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"Idol" alum Katharine McPhee grows as a composer

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When making their first albums, American Idol winners and high-placing runners-up tend to rely heavily on outside material, just like they did when competing on the Fox series.

Katharine McPhee finished second to Taylor Hicks on Idol in 2006, and she released her self-titled debut album the following year. True to form, it was dominated by songs written by others.

Unbroken (Verve/Forecast), released Jan. 5, is a different story: McPhee had a hand in writing half of the album’s 12 official songs (a version of Melanie‘s “Brand New Key” is listed as a bonus track).

When Universal Music Group exec Doug Morris suggested McPhee take a trip to Nashville, Tenn., for a crash course in songwriting, the singer was caught off-guard.

“At first I thought, ‘But I am not making a country record,’ ” McPhee recalls. “But Mr. Morris gave me a couple of examples of songs that came from Nashville that were huge pop hits. Nashville is a place where writers really want to tell stories and write lyrics against real instruments. It is a little different from, not better or worse, but just different from more producer-driven music. I wanted to make a record with a band of musicians: all of us in the studio together, creating together. I did not want to come in and sing to tracks that had been created. Nashville and their writers helped me realize this.”

McPhee admits to being intimidated at first. There she was in the same room with Luke Laird (who has co-written songs recorded by Rascal Flatts and Tim McGraw) and Chris Tompkins (a co-writer of the Carrie Underwood hit “Before He Cheats”). Hillary Lindsey, whose material has been recorded by Underwood, Martina McBride and Sara Evans, was pitching music to her.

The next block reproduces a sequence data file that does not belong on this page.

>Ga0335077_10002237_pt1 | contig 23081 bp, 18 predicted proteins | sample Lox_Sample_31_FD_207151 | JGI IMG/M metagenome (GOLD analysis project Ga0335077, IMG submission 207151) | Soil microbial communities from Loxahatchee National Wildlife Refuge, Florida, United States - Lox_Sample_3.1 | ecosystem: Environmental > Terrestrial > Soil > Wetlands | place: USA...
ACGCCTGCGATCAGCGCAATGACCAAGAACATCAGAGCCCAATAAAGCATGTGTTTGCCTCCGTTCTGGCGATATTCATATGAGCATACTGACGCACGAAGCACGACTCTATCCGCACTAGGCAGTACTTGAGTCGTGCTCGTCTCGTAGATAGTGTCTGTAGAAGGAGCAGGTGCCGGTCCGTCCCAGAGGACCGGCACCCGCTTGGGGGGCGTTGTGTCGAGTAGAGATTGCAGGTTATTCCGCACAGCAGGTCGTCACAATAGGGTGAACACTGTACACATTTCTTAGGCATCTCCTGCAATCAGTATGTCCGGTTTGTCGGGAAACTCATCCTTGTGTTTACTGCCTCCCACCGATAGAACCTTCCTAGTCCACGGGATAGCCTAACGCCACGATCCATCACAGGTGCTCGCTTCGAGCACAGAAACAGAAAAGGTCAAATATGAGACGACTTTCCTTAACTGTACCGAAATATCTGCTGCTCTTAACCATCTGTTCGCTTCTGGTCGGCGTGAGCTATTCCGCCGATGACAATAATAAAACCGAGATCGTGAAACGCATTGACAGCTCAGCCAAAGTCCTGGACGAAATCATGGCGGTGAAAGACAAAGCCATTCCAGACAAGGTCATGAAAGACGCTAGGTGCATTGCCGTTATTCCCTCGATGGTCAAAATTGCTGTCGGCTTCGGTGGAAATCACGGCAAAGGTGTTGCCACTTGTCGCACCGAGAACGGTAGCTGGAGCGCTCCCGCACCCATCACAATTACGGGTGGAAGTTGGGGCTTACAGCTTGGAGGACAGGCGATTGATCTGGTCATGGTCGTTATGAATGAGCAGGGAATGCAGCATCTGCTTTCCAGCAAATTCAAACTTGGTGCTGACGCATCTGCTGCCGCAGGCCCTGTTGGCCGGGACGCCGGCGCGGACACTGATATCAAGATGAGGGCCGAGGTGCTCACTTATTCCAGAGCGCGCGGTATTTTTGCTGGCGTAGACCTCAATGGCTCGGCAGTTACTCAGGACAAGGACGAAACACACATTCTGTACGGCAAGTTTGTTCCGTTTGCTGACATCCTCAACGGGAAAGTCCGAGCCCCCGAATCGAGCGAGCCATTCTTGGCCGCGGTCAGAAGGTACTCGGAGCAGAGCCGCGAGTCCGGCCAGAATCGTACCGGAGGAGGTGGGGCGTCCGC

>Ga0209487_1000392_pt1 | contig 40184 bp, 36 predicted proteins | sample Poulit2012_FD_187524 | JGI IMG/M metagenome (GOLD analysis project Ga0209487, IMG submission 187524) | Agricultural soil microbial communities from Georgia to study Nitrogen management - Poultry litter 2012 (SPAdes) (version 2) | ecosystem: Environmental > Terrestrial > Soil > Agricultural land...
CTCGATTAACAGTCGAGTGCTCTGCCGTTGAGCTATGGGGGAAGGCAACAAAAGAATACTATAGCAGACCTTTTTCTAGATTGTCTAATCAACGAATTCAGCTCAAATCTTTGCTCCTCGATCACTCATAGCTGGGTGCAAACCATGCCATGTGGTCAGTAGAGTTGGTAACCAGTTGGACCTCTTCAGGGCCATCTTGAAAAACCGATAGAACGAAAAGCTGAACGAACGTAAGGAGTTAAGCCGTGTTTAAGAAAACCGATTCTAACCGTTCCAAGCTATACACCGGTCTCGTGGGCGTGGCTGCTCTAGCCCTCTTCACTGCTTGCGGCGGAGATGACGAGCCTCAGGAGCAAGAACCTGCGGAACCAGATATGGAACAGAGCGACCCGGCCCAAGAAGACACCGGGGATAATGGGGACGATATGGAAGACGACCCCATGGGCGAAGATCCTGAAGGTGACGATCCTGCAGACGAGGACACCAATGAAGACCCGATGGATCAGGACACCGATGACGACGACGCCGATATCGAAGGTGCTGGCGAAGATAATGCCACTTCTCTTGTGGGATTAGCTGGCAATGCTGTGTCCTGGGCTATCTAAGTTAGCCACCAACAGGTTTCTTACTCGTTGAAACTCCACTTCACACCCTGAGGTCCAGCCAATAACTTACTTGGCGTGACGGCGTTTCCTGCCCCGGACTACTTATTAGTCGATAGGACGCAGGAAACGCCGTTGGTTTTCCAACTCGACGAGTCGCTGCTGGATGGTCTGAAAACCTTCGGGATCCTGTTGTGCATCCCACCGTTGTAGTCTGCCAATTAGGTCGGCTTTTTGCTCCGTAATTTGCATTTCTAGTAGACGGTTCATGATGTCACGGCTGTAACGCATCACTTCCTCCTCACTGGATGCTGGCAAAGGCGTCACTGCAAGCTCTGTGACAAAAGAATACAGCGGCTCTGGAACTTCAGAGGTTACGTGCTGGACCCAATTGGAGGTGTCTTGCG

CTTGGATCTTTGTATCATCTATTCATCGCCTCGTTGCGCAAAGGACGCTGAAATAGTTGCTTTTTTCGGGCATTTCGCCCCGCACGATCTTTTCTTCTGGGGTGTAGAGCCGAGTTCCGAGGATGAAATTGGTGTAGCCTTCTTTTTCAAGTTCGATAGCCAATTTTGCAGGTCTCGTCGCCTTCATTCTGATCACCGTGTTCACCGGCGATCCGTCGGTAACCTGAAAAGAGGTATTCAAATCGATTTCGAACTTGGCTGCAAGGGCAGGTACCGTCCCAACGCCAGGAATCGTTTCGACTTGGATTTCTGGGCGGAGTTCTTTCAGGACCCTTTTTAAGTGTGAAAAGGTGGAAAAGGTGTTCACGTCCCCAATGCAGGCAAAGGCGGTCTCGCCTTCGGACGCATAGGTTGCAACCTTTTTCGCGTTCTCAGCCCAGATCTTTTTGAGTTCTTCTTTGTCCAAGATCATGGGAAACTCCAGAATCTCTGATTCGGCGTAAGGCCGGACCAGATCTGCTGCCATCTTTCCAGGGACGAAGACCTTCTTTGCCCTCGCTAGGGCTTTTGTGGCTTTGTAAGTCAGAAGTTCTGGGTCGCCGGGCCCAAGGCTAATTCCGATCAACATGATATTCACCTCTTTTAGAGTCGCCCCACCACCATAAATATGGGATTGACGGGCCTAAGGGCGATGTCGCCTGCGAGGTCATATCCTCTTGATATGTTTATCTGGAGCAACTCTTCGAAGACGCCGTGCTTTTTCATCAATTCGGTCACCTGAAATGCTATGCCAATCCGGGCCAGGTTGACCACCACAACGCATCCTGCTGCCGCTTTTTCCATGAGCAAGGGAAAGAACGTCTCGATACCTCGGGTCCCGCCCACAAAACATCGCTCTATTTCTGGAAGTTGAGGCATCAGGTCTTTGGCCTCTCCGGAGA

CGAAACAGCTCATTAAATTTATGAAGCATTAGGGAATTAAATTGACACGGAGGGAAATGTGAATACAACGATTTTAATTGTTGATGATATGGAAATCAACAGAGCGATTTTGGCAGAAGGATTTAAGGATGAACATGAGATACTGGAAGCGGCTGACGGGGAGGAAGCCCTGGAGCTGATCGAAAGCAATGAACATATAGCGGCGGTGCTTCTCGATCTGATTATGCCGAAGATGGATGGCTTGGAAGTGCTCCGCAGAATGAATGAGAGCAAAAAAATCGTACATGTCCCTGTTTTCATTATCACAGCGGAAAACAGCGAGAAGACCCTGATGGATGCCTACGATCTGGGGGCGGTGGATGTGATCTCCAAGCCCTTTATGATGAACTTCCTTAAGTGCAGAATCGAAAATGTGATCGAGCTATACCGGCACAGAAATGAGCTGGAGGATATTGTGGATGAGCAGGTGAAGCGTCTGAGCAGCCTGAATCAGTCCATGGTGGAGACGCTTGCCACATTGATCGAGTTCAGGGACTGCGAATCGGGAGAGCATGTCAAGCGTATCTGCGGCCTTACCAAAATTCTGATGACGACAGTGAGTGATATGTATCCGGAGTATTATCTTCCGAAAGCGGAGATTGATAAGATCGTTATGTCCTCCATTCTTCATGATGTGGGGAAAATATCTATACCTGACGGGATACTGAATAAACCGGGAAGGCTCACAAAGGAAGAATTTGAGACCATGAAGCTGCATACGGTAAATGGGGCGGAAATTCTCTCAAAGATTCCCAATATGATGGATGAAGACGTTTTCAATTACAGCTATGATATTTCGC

“Once I settled [in], I realized that we are all human, just trying to tell simple little stories,” McPhee says. “I learned that they work really hard every day sitting at a piano or with a guitar and try to tell stories. I learned that it is OK to fail a lot because every so often something comes out of you that you may not have realized without going through the process. I also learned how to have a lot of fun in a session and that, in the end, [making music] is not brain surgery.”

Unbroken also gave McPhee the chance to collaborate with some notable artists.

As for Rachael Yamagata (a co-writer of the Dido-esque “Keep Drivin’ “), McPhee says, “She was a friend of the producer [John Alagia]. I had written the entire song with Chris Tompkins in Nashville. The entire song was done and the melody and bridge were all there. We had come up with temp lyrics for the verses, and I had come up with the choruses.

“Once I got in the studio,” she adds, “everyone on my team thought it was a great song and that we should go back and try to come up with more lyrics for the verses. That is when Rachael was asked to come in and help. I loved the lyrics she came up with.”

Singer/songwriter Ingrid Michaelson played a key role in writing the ballad “Surrender” with McPhee and Marshall Altman.

“I had met Ingrid at the Hotel Cafe in L.A., and we both had a mutual respect for each other,” McPhee explains. “So with Haagen Dazs ice cream in hand while staying at a friend’s apartment in New York, we got together for a couple of nights and just started fooling around with song ideas.

“She is a lot of fun to write with. On this song, there were actually a couple of different song ideas that we had been working on together and then they ended up melding into one song. It was a very cool process.

“Collaboration is an interesting thing. Some people you can hit it off with and others you don’t. Sometimes there is an existing melody or some lyrics and other times there is not. However, in the end, when something comes out of a session, you look back and for that moment in time, it was meant to be.”

— By Chris M. Junior